The fourth witness, Mr. Nqenqa who is a member of NAPTOSA, testified that he had a meeting with Ms Vikilahle because of the appointment letter that was issued but the latter said she was not aware of the appointment and was of the view that the issue was still pending. She promised that she would call him after she had enquired about the issue. She further promised that there would not be any implementation until the meeting was held.
Under cross-examination he stated that the union can lodge a grievance as long as an appointment has not been made and that the first respondent should not have appointed someone in a post where there is a query.
The fifth witness, Ms. Nogolide Dalasa, an educator at Ntshilibe SSS, testified that on the day of the interviews Mr. Mhlauli requested her to represent NAPTOSA and observe on behalf of the union. She stated that SADTU was also represented and that it was her first time to observe interviews. After the interviews she gave a report telephonically to Mr. Mhlauli.
She testified that Ms. Gqibinkomo made an error in the score sheet, which she reported to Mrs. Ncukana, who tore it and replaced it with a new one. At that time five questions had been asked. She had no knowledge and did not enquire what mistakes Ms. Gqibinkomo had made in the score sheet.
Under cross-examination she stated that the only abnormality she observed was the tearing of the score sheet. That the reason for SADTU not to complain could be because they did not see anything wrong with tearing of the score sheet. She informed Mr. Mhlauli about the torn score sheet on the same day because it was an irregularity. She also stated that candidates were not asked whether or not they were satisfied with the process. She also stated that she signed at the end of the interview not as an indication that the interview process was fair but to confirm that she observed the interviews. She denied that her signature indicated that she was satisfied with the proceedings.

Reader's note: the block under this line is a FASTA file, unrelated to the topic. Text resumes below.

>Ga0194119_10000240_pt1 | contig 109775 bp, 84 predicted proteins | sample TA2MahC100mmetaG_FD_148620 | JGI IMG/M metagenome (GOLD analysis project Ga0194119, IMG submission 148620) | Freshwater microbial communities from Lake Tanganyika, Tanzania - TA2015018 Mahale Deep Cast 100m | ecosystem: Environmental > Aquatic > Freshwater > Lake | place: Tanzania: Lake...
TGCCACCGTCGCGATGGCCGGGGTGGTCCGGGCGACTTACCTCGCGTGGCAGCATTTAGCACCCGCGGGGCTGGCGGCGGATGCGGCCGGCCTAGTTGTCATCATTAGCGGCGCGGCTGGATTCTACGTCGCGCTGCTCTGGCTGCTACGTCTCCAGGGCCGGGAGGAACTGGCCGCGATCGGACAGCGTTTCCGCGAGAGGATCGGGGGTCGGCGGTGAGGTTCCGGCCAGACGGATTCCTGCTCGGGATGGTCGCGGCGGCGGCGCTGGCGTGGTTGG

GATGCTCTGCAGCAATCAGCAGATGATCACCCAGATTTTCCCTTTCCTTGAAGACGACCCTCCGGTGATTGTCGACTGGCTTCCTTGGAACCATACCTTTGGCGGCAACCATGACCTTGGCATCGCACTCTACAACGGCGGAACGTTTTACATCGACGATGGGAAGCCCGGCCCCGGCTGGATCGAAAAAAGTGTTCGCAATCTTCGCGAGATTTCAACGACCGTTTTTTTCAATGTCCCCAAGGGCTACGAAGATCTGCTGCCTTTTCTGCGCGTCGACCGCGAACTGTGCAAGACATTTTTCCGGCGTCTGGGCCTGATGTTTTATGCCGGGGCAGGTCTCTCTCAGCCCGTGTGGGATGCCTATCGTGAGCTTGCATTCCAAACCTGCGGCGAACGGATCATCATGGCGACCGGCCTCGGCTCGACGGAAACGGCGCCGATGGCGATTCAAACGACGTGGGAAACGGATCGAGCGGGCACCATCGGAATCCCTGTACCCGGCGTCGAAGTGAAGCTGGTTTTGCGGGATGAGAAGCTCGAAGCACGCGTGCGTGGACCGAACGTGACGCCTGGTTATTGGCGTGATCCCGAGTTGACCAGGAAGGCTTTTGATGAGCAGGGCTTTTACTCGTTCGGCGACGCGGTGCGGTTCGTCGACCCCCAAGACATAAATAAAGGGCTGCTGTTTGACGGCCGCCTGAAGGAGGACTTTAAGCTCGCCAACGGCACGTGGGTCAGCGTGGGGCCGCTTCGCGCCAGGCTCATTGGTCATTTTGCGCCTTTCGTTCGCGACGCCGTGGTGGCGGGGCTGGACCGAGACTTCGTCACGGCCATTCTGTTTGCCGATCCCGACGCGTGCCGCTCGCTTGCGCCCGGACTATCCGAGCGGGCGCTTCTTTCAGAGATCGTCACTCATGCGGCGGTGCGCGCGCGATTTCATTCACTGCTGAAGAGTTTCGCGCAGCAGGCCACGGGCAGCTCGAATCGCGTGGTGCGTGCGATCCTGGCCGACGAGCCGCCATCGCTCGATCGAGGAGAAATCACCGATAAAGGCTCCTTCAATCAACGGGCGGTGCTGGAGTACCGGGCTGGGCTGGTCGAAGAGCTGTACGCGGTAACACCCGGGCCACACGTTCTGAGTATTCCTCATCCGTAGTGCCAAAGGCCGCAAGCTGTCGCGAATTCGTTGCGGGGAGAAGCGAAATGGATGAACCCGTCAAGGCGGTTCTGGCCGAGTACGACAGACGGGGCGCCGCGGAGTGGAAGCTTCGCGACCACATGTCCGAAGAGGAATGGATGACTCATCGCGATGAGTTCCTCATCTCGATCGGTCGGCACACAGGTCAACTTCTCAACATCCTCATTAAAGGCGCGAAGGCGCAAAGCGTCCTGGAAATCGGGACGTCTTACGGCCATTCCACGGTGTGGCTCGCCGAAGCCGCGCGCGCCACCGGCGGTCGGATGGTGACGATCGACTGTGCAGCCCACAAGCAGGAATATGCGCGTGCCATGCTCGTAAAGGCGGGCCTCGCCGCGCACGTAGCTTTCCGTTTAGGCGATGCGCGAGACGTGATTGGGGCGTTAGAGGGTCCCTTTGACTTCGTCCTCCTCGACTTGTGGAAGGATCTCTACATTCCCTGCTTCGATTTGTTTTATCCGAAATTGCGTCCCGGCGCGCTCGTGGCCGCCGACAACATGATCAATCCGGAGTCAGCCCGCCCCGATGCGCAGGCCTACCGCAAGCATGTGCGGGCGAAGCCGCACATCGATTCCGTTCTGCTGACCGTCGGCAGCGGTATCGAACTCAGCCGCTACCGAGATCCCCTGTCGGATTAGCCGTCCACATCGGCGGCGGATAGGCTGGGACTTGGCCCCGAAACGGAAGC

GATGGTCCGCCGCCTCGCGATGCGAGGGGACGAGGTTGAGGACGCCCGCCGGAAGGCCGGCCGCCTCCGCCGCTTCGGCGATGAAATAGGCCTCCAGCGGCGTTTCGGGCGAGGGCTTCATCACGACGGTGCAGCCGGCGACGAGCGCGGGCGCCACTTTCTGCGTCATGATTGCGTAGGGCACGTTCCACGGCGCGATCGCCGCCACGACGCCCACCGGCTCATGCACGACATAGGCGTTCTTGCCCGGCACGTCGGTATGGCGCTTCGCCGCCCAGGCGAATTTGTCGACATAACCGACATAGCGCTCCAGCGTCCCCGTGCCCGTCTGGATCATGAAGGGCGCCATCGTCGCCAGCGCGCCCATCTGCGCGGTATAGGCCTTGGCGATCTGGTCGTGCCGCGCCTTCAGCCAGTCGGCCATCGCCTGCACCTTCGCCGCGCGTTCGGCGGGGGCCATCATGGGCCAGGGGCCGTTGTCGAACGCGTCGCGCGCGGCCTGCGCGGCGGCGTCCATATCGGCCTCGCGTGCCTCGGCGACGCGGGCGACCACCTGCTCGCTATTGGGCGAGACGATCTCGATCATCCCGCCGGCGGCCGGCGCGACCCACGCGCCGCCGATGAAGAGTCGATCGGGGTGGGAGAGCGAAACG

SUBMISSION BY THE FIRST RESPONDENT
The first respondent introduced three witnesses. The first witness Mr. Ntsikelelo Mlisa, who is the Principal at Ntshilini SSS, testified that the HoD post was advertised to replace a HoD, Mr. Vuyani Tsama, who was transferred to another school. The transferred HoD was teaching English and had academic qualifications in English and Xhosa.
They then looked for someone who qualified for the post as Mr. Tsama did. He further testified that the panel was aware of the requirements of the post as they were communicated to them in a meeting. He stated that he could not state the reason why the applicant was not appointed as he was not part of the recruitment and selection committee. That the applicant might have been shortlisted in order to give her an opportunity because she acted as HoD.